Pat Keenor: Back to the days of Donny Osmond, Kevin Keegan and Jackie magazine
YOU boys had Tiger magazine with Roy of the Rovers strutting his stuff for Melchester. There wasn't, of course, anything so exciting for the girls. We had Jackie magazine with agony aunts Cathy and Claire suggesting ways to catch the attention of that cute boy with the trendy flares.
Whack him over the head with your platform shoes, would have been my advice, but despite working for newspapers for more than 30 years I have never been asked to be an agony aunt. Can't think why.
Jackie gave us vital information without which no teenage girl could function, like what Donny Osmond liked for his tea, how to apply bright blue eyeshadow and how to make your own tabard from an old frock.
We girls practised kissing on our hands before a gaggle of us swanned into the Ice Cream Parlour in our swirly skirts and floppy hats – hoping to put our scanty knowledge of boys to practical use.
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They generally quailed under the onslaught of all that Charlie perfume and scuttled off to the barber's to get a perm like Kevin Keegan's.
Then there were Jackie's photo love stories. I'd swoon as the handsome hero with his kipper tie dived into the river to rescue a damsel in distress, the weight of her sodden Afghan coat dragging her down.
Now those halcyon days are being revisited with a new production called Jackie The Musical. There were no mobile phones, Facebook or Twitter in those days, remember, so girls with problems wrote to Cathy and Claire.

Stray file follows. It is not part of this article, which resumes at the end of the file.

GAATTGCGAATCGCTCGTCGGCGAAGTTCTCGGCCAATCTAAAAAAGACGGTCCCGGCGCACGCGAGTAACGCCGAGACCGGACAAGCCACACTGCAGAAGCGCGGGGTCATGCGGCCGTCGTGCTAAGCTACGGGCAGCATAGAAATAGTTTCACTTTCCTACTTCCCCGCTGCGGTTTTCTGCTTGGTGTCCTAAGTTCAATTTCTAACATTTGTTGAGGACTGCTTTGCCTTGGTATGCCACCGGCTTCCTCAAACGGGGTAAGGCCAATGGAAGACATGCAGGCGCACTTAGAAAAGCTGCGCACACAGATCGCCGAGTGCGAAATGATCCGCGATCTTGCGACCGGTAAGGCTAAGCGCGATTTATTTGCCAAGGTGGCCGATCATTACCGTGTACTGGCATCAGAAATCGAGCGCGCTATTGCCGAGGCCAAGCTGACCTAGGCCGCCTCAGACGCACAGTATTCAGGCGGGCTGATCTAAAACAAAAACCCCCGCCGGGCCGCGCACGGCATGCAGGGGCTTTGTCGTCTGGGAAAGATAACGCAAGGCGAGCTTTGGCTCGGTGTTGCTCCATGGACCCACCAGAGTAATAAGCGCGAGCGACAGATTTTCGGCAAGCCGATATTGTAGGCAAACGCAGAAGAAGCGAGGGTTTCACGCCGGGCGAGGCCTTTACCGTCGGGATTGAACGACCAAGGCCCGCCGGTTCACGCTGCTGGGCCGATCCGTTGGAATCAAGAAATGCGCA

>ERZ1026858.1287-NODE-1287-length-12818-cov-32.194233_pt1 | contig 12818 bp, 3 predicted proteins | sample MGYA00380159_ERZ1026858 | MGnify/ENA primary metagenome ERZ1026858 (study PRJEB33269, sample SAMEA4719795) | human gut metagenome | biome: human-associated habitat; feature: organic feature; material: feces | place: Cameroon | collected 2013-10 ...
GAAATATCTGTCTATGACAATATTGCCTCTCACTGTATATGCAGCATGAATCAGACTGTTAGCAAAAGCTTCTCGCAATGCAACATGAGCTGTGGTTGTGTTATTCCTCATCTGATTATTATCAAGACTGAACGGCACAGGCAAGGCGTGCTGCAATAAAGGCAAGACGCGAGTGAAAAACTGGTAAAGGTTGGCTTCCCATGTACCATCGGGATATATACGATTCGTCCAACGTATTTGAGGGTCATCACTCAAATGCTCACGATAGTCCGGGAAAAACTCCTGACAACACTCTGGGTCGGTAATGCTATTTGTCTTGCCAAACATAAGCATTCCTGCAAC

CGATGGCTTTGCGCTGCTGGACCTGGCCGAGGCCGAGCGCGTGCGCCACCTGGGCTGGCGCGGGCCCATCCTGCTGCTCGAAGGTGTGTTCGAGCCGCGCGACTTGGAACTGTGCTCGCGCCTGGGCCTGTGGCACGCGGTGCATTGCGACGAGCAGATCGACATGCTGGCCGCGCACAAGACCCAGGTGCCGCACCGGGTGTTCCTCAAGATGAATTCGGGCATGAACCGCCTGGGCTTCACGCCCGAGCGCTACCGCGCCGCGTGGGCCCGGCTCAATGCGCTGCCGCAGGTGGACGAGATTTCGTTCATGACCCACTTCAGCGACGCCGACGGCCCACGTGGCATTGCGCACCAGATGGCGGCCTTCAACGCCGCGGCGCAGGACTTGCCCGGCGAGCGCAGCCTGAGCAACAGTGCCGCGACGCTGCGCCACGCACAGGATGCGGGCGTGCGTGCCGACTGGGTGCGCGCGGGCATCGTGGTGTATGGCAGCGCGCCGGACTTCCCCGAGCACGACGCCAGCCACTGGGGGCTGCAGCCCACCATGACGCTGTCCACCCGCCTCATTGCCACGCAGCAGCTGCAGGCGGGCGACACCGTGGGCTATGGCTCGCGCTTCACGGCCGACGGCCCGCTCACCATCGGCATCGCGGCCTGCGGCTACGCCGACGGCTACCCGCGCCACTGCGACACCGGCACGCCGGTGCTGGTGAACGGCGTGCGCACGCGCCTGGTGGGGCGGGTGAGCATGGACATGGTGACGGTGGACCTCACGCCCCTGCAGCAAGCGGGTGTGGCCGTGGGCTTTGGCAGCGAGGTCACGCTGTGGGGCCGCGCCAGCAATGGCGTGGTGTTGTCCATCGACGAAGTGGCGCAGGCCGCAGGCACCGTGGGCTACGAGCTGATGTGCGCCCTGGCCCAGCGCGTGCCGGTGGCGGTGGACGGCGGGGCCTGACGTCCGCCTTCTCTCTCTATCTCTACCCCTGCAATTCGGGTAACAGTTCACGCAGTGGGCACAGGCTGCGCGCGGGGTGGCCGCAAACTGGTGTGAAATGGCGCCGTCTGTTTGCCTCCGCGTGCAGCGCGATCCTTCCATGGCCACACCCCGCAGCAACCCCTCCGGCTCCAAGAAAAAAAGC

In Jackie The Musical a 50-something divorcée once more seeks advice from the pages of her old Jackie magazines, turning to "how to get a boyfriend" and all the quizzes, fashion tips and, of course, Cathy and Claire.
The production, set in the 70s era of the magazine, includes music from the Bay City Rollers, Mud, T-Rex and The Osmonds. Oh dear. Think I will be giving it a miss.
It doesn't seem possible these days to write a musical without adding "The Musical" to its title, as if the fact that the actors burst into song every few minutes isn't clue enough.
Anyway, following in the footsteps of the Jackie production, I'm thinking of writing my own musical. Living in the heart of Devon I've decided to call it Farmers Weekly: The Musical.
Here we will follow a group of farmers as they haggle over prices at South Molton Market or eat their bacon rolls in Hatherleigh Market cafe.
They will sing about the iniquity of milk quotas, complain about Defra, shake their heads in unison at the weather – which is always too dry, too wet, too hot or too cold – and do a little dance when a cheque arrives by post.
There will be no live farm animals on stage (for obvious reasons), apart from a cute collie called Rex who will round up mechanical sheep.
The hero will meet his heroine at the young farmers' club stock-judging competition, their eyes meeting over a troublesome Belgian Blue heifer.
She will wow him with her prize-winning six identical cheese scones at the Devon County Show and he will impress her with his silage-making skills before carrying her off into the sunset on his new generation John Deere 5115M tractor.
There. This musical has everything – singing, dancing, romance, drama, heroes and villains. What's not to like?
Watch out, Andrew Lloyd Webber, here I come.